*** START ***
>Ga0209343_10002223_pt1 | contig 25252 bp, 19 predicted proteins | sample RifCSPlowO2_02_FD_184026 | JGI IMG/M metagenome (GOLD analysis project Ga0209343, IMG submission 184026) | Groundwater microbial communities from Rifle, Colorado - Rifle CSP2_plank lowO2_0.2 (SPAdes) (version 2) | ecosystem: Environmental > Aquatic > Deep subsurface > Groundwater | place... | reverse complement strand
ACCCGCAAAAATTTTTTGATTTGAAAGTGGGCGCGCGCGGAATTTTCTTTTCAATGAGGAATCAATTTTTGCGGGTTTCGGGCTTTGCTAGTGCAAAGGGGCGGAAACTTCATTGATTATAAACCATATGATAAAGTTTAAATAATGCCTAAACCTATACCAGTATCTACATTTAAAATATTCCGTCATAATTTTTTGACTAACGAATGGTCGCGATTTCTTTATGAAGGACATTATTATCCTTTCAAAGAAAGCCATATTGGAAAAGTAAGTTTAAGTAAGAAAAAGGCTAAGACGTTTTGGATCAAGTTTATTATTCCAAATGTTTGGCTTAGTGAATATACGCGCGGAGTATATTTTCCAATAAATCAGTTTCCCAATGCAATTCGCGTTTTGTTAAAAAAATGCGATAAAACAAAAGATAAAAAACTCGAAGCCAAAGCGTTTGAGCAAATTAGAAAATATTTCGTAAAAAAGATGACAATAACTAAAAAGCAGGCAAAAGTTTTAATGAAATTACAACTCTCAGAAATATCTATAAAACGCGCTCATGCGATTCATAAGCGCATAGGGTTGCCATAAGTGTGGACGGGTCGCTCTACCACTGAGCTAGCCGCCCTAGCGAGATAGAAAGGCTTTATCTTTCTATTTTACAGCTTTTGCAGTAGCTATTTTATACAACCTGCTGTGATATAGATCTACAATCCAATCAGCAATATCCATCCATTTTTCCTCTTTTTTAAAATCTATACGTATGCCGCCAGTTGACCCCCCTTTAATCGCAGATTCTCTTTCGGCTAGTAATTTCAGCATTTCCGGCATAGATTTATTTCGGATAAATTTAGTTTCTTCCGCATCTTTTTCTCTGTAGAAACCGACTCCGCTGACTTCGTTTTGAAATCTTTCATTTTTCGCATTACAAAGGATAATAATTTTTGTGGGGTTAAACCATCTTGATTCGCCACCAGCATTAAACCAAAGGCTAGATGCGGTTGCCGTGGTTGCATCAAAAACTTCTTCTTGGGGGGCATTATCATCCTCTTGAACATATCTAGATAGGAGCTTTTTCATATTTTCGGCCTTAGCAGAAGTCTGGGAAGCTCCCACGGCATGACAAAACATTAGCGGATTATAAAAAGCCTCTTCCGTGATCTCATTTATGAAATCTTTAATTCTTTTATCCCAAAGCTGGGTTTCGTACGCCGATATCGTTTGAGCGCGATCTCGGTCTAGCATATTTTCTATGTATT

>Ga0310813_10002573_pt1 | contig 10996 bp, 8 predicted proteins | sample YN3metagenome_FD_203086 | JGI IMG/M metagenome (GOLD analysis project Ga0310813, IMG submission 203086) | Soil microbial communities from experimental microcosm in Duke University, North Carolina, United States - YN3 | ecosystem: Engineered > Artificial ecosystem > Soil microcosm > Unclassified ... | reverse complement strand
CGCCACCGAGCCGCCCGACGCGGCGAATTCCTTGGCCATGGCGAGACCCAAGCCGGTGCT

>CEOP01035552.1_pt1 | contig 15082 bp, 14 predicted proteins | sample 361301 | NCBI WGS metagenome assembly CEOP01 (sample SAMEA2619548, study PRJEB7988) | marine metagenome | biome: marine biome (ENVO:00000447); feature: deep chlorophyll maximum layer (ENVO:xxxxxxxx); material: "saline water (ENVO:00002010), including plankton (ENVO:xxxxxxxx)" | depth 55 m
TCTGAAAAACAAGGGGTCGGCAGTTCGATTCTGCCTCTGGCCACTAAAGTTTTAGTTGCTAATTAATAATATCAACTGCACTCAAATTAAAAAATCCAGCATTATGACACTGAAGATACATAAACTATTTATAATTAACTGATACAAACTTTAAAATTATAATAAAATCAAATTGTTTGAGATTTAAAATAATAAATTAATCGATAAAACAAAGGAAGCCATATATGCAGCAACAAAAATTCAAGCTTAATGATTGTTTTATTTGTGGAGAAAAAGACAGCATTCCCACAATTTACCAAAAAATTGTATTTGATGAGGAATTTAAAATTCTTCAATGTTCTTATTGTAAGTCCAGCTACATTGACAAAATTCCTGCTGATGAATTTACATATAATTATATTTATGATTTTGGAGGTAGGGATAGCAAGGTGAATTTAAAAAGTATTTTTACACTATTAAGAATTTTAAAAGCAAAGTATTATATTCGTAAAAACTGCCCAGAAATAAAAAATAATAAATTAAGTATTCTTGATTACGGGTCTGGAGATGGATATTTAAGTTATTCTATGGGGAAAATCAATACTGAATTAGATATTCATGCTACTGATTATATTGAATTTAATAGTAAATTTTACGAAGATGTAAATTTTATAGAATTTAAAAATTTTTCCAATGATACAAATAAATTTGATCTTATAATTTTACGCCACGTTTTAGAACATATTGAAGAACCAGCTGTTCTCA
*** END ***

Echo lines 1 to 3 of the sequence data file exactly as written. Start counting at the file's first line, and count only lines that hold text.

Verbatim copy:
>Ga0209343_10002223_pt1 | contig 25252 bp, 19 predicted proteins | sample RifCSPlowO2_02_FD_184026 | JGI IMG/M metagenome (GOLD analysis project Ga0209343, IMG submission 184026) | Groundwater microbial communities from Rifle, Colorado - Rifle CSP2_plank lowO2_0.2 (SPAdes) (version 2) | ecosystem: Environmental > Aquatic > Deep subsurface > Groundwater | place... | reverse complement strand
ACCCGCAAAAATTTTTTGATTTGAAAGTGGGCGCGCGCGGAATTTTCTTTTCAATGAGGAATCAATTTTTGCGGGTTTCGGGCTTTGCTAGTGCAAAGGGGCGGAAACTTCATTGATTATAAACCATATGATAAAGTTTAAATAATGCCTAAACCTATACCAGTATCTACATTTAAAATATTCCGTCATAATTTTTTGACTAACGAATGGTCGCGATTTCTTTATGAAGGACATTATTATCCTTTCAAAGAAAGCCATATTGGAAAAGTAAGTTTAAGTAAGAAAAAGGCTAAGACGTTTTGGATCAAGTTTATTATTCCAAATGTTTGGCTTAGTGAATATACGCGCGGAGTATATTTTCCAATAAATCAGTTTCCCAATGCAATTCGCGTTTTGTTAAAAAAATGCGATAAAACAAAAGATAAAAAACTCGAAGCCAAAGCGTTTGAGCAAATTAGAAAATATTTCGTAAAAAAGATGACAATAACTAAAAAGCAGGCAAAAGTTTTAATGAAATTACAACTCTCAGAAATATCTATAAAACGCGCTCATGCGATTCATAAGCGCATAGGGTTGCCATAAGTGTGGACGGGTCGCTCTACCACTGAGCTAGCCGCCCTAGCGAGATAGAAAGGCTTTATCTTTCTATTTTACAGCTTTTGCAGTAGCTATTTTATACAACCTGCTGTGATATAGATCTACAATCCAATCAGCAATATCCATCCATTTTTCCTCTTTTTTAAAATCTATACGTATGCCGCCAGTTGACCCCCCTTTAATCGCAGATTCTCTTTCGGCTAGTAATTTCAGCATTTCCGGCATAGATTTATTTCGGATAAATTTAGTTTCTTCCGCATCTTTTTCTCTGTAGAAACCGACTCCGCTGACTTCGTTTTGAAATCTTTCATTTTTCGCATTACAAAGGATAATAATTTTTGTGGGGTTAAACCATCTTGATTCGCCACCAGCATTAAACCAAAGGCTAGATGCGGTTGCCGTGGTTGCATCAAAAACTTCTTCTTGGGGGGCATTATCATCCTCTTGAACATATCTAGATAGGAGCTTTTTCATATTTTCGGCCTTAGCAGAAGTCTGGGAAGCTCCCACGGCATGACAAAACATTAGCGGATTATAAAAAGCCTCTTCCGTGATCTCATTTATGAAATCTTTAATTCTTTTATCCCAAAGCTGGGTTTCGTACGCCGATATCGTTTGAGCGCGATCTCGGTCTAGCATATTTTCTATGTATT

>Ga0310813_10002573_pt1 | contig 10996 bp, 8 predicted proteins | sample YN3metagenome_FD_203086 | JGI IMG/M metagenome (GOLD analysis project Ga0310813, IMG submission 203086) | Soil microbial communities from experimental microcosm in Duke University, North Carolina, United States - YN3 | ecosystem: Engineered > Artificial ecosystem > Soil microcosm > Unclassified ... | reverse complement strand